As a quick note, I often have a problem where the Messages app on MacOS (formerly Mac OS X) won’t update to receive new messages. By this I mean that I receive messages on my iPhone, but then when I go to my Mac and open the Messages app, my new text messages either never get there, or it takes a long time for them to show up in the Messages app.
recent posts related to the mac os x operating system
As a quick note, this is a list of the IntelliJ IDEA keystrokes I use on my MacOS systems:
I just learned that MacOS has a softwareupdate command, and further learned that it has a --ignore option, which may or may not let you ignore useless updates. For example, my Mac prompts me daily to update Keynote, Numbers, and Pages, which I rarely (rarely!) use, so I don’t want to bother updating them. I’m hoping the a
softwareupdate command will help me with this.
As a quick note, I haven’t tried to log into one of my GoDaddy websites in several months, and when I tried to log in just now I got this macOS ssh error message:
Unable to negotiate with <ip-address here> port 22: no matching host key type found. Their offer: ssh-dss
I don’t have much time to explain this today, but ... if you want to see how to use the
sed command on a Mac OS X (macOS) system to search for newline characters in the input pattern and replace them with something else in the replacement pattern, this example might point you in the right direction.
In this article I assume that you already know at least a little bit about how to use AppleScript, and just want to know how to trigger a MacOS notification. At the end of the tutorial I show how to invoke the AppleScript code using Scala and Java.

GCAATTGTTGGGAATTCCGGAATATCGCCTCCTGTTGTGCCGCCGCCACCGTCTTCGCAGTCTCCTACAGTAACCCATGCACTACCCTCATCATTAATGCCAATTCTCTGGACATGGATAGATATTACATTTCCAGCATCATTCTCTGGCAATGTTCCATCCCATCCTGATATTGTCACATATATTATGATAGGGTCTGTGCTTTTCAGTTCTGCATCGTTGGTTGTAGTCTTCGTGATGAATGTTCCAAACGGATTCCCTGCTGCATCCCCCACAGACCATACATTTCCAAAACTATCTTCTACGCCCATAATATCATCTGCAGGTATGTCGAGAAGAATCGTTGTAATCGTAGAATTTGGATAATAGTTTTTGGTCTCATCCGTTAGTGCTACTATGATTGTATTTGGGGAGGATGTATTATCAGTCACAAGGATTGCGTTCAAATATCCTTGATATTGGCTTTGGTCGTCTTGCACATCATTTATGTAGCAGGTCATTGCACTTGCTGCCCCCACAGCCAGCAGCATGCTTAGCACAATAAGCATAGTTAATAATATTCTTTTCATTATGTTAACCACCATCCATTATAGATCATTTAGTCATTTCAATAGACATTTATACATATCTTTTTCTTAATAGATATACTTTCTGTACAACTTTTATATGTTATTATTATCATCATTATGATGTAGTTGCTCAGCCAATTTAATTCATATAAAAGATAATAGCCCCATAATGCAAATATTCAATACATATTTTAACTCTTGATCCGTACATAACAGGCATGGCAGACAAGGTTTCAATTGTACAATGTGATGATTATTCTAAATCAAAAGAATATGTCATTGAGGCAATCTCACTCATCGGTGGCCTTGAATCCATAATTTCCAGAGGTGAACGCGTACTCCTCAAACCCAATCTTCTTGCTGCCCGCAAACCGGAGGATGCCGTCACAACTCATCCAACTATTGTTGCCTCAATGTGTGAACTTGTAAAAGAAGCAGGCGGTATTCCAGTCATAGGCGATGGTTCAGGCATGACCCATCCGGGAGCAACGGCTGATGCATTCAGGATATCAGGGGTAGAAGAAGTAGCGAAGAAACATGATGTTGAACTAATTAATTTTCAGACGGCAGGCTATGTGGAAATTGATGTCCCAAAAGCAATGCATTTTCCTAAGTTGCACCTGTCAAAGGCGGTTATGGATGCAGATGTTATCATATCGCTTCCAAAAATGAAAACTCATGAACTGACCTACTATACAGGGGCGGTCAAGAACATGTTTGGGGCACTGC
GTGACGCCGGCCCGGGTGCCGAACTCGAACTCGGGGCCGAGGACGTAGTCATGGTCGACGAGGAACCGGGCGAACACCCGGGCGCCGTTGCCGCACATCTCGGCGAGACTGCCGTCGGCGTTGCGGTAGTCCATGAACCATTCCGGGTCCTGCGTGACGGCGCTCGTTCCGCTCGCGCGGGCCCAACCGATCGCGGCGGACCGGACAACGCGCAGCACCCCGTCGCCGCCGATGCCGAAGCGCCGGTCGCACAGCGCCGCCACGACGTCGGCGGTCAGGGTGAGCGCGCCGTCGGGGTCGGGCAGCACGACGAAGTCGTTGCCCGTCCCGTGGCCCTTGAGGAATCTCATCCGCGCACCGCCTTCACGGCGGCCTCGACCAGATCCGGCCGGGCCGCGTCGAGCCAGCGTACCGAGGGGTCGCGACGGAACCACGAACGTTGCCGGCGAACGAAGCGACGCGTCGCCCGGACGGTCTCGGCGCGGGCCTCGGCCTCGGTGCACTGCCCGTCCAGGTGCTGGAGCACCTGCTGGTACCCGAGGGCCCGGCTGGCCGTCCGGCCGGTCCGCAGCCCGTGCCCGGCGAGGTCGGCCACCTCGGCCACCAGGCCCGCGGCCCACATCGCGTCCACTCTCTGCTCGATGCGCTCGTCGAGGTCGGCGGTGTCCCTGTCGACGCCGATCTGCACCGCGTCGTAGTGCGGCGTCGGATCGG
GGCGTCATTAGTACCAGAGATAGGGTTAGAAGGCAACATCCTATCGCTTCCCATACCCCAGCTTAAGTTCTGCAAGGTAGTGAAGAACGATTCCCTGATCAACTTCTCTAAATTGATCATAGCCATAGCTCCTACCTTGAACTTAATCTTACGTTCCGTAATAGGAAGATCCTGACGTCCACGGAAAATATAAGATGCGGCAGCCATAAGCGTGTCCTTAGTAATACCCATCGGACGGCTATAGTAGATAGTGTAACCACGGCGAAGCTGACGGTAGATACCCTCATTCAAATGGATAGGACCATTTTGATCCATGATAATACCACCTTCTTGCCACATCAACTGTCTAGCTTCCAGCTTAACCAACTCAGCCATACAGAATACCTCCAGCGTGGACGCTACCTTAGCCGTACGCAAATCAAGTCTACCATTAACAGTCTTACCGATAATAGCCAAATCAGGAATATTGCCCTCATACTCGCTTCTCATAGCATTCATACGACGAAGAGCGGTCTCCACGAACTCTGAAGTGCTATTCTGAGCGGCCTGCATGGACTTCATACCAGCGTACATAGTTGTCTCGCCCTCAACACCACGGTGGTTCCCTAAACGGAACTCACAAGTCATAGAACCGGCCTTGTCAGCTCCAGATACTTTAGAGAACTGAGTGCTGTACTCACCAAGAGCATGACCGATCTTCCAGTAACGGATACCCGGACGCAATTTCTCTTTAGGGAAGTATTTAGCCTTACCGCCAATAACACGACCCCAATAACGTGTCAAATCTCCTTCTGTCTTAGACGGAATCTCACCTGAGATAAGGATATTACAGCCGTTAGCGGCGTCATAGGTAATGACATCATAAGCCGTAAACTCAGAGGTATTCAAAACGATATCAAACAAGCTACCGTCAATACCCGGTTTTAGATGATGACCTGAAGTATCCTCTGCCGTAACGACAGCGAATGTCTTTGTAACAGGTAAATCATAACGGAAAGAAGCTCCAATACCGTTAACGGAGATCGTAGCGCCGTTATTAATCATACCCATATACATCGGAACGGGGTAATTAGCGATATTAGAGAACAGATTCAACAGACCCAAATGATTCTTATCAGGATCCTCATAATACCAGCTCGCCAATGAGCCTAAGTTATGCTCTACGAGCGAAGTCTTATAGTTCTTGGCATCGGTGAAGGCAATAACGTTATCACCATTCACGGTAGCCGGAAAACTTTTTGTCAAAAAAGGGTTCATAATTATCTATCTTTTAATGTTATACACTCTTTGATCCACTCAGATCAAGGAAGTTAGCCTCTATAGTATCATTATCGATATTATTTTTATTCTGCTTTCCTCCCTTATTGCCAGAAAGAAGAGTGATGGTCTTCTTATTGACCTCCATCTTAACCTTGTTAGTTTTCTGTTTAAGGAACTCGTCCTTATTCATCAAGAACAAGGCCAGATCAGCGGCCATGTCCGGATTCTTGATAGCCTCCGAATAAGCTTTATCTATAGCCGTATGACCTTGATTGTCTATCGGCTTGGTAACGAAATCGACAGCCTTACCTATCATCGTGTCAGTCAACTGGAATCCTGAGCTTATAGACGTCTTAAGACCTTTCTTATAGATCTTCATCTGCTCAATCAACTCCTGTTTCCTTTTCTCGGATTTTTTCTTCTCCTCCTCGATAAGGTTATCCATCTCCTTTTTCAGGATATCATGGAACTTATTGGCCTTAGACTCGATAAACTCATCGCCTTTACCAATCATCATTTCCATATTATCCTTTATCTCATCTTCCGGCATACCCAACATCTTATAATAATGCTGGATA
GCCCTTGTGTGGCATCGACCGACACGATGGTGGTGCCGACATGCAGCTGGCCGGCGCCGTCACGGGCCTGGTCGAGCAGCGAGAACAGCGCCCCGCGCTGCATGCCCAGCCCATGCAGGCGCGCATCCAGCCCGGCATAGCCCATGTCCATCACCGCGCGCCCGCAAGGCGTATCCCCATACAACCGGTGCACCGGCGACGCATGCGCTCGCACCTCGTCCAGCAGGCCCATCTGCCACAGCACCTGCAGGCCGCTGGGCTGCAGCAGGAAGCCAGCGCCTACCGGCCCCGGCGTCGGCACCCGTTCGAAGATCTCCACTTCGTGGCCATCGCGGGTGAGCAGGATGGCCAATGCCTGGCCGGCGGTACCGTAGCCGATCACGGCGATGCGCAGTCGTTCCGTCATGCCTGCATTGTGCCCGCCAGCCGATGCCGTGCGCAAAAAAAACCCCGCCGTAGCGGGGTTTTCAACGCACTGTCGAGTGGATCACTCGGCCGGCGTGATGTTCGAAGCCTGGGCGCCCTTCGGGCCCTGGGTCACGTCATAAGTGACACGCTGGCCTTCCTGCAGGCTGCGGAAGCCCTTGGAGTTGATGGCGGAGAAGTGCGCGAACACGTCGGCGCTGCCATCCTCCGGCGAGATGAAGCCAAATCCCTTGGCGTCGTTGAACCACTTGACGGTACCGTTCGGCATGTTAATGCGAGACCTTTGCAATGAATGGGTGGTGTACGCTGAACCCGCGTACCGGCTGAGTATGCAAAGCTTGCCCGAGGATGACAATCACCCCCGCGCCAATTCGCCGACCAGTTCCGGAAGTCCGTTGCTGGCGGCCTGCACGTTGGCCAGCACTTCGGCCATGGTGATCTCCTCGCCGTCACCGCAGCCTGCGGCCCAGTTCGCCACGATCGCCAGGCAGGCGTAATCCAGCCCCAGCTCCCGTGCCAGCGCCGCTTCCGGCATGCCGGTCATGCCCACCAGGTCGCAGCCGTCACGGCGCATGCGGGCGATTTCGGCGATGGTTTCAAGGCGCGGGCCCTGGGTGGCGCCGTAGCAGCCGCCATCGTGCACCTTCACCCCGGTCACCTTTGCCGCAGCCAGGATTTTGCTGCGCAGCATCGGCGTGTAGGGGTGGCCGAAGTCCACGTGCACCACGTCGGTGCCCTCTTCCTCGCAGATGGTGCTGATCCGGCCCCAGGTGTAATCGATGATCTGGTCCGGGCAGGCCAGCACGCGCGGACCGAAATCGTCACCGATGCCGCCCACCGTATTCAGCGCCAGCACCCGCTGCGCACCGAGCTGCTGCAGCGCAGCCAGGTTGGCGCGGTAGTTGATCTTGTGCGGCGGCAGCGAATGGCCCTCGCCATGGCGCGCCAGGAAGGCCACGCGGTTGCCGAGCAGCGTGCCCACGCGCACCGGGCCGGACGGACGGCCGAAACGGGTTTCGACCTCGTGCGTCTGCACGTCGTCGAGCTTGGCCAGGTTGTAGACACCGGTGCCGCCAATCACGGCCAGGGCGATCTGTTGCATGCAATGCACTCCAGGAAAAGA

As I mentioned in my How to find multiple filenames with Linux find tutorial, you can use
find command syntax like this to find files with multiple filename extensions:
find iTunes \( -name "*.mp3" -o -name "*.m4a" \)
As that command shows, I ran this
find command to find all of my music files under my iTunes directory, including .mp3 and .m4a filename extensions.
While I’m in the neighborhood, this is the full
find command I use to backup all of my iTunes files that have changed or been added in the last 180 days:
find iTunes \( -name "*.mp3" -o -name "*.m4a" \) -type f -mtime -180 -print0 | xargs -0 tar rvf NewMusic.tar
There’s probably an easier way to do this, but that backup command works for me.
As a “note to self,” I wrote two more Textmate commands yesterday, one to capitalize each word in a selection of words, and another to convert a CSV list of words to a simple list. Here’s the source code for the Capitalize command:
#!/bin/sh perl -ne 'print ucfirst $_'
$_ portion of that Perl command isn’t required, but I include it as a reminder to myself about how Textmate commands and snippets work.
Here’s the source code for my Textmate command that uses the Unix
tr command to convert a CSV list of words (such as a paragraph of comma-separated words) into a simple list of words:
#!/bin/sh tr , "\n"
As you can see, those commands are fairly simple. If you know Unix/Linux and then know a little about how to write Textmate commands, you can usually get it to do what you want. I like that you can use any Mac/Unix programming language or tool to solve the problem at hand.
I don’t remember where I first found this line of code, but if you put it in your Mac OS X ~/.bash_profile file, it’s an easy way to set your Mac Java version:
export JAVA_HOME=`/usr/libexec/java_home -v 1.8`
I can confirm this works with the Bash shell on Mac OS X 10.10. When I run the
java -version command after opening a new Mac Terminal window, the output is
A slightly more difficult way to set your Mac Java version is to look under the /Library/Java/JavaVirtualMachines directory to see which versions are installed, and then manually set the version.